Redistricting commission seeks citizens

Minneapolis is redrawing its 13 city council wards in 2012.

Sarah Nienaber

Minneapolis is seeking artists âÄî to draw city lines, that is.
With 2010 U.S. census data, the city is gearing up for redistricting its 13 wards.
The city redraws its city council ward boundaries every 10 years. The Minneapolis Charter Commission announced last week it is seeking residents to be a part of an advisory committee. The application period is open through March 20.
The actual redistricting takes place in 2012.
Students are eligible to apply to be a part of the advisory committee as well.
Kendre Turonie, the University of MinnesotaâÄôs student neighborhood liaisons adviser, said itâÄôs beneficial for students to get involved with anything that has to do with government.
âÄúObviously redistricting is going to have a big impact on the neighborhoods here and what kind of funding opportunities might be available to them from the city and also representation in local government,âÄù she said.
The city uses U.S. census data to redraw the city council ward boundaries. A Minneapolis statute states the population of the cityâÄôs 13 wards cannot vary by more than 5 percent.
When it does, the ward boundaries need to be redrawn to meet the requirement.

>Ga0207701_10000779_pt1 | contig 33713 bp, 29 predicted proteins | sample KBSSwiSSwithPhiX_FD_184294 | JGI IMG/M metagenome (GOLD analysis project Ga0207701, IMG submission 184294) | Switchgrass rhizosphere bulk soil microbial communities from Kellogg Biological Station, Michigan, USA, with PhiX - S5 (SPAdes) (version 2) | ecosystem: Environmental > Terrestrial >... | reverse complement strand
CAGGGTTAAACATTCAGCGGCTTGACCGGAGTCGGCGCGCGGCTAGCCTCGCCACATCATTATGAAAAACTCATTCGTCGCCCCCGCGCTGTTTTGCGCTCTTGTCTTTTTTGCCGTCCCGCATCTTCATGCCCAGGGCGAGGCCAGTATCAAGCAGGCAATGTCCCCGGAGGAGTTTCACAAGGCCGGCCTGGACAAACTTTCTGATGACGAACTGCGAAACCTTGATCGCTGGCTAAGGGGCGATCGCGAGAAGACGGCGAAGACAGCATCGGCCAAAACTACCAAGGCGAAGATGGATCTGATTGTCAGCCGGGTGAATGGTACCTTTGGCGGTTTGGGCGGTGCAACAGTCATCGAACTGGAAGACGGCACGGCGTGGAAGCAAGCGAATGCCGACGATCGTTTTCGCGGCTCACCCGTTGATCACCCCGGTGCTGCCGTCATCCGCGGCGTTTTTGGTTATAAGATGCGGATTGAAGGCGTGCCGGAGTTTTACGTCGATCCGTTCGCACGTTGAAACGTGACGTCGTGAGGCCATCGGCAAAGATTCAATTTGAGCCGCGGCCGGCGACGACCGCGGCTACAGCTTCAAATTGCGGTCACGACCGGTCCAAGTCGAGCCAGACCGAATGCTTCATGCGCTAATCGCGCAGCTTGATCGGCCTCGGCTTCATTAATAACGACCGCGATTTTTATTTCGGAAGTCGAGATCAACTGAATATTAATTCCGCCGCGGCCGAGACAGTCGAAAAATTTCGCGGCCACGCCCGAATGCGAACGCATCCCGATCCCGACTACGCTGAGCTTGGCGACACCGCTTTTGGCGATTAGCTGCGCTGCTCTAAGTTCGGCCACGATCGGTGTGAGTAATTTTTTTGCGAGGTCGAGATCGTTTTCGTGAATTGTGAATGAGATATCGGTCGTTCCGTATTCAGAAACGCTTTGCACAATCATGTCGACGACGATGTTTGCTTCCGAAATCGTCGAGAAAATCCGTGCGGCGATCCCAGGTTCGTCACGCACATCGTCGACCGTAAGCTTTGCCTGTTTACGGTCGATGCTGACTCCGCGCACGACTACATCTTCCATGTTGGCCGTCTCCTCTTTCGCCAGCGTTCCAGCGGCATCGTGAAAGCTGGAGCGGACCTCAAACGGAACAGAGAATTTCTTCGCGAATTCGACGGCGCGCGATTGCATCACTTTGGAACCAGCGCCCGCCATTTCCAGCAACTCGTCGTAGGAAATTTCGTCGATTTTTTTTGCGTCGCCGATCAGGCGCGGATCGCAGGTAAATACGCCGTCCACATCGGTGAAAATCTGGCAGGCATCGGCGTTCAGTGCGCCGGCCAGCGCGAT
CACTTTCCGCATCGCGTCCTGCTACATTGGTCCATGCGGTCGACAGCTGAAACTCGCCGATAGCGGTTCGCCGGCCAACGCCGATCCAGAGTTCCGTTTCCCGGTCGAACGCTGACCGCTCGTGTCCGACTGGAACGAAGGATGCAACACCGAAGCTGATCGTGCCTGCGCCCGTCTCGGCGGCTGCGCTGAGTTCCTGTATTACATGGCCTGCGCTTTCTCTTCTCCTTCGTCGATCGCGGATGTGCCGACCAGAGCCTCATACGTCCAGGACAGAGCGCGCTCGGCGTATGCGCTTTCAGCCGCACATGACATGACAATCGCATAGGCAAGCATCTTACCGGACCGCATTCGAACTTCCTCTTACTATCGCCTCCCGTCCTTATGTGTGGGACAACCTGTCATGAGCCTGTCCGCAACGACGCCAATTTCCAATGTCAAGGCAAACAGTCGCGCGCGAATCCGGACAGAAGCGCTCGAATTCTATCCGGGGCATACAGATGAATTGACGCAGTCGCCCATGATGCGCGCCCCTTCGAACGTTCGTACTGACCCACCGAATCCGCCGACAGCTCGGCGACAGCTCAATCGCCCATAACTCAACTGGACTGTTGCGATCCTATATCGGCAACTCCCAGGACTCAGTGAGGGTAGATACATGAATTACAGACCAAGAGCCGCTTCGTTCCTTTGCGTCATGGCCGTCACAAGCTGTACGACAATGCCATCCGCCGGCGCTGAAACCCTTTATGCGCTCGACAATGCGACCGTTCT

In the past, there was a politically driven redistricting commission appointed to redraw the wards of Minneapolis. Members from each party were appointed to work on redrawing the lines.
This system was changed in November to one that gives a charter commission the responsibility, making the process less political, said Barry Clegg, chairman of the charter commission.
The charter commission is appointed by the chief justice of Hennepin County, making it less partisan.
Clegg said the process of redistricting begins with the review of computerized maps with census data, with the goal of forming even wards.
After 2002 redistricting, the Green Party sued Minneapolis after newly drawn boundaries pitted two members of the party against two members of the DFL in a city council election. Both members of the Green Party lost, but the lawsuit was eventually dropped, Clegg said.
âÄúThese things tend to produce litigation if someone is unhappy,âÄù he said, âÄúand someoneâÄôs always unhappy.âÄù
It gets pretty tough to please everyone during the process, Clegg said, but the charter commission has the final say in what the new districts will look like.
The purpose of the advisory group is to add diversity to the commission, he said.
âÄúWe donâÄôt have a lot of young people on the charter commission; we donâÄôt have a lot of people of color on the charter commission,âÄù he said. âÄúSo those are all areas we are hoping to increase representation in.âÄù
James De Sota, neighborhood director for the Southeast Como Improvement Association, said âÄúregular citizensâÄù need to be involved with city government.
âÄúI think you want to have people there who care about making it as fair as possible, and hopefully people who arenâÄôt very politically minded, to be honest.âÄù
The city had received two applications for the advisory board position as of Monday afternoon.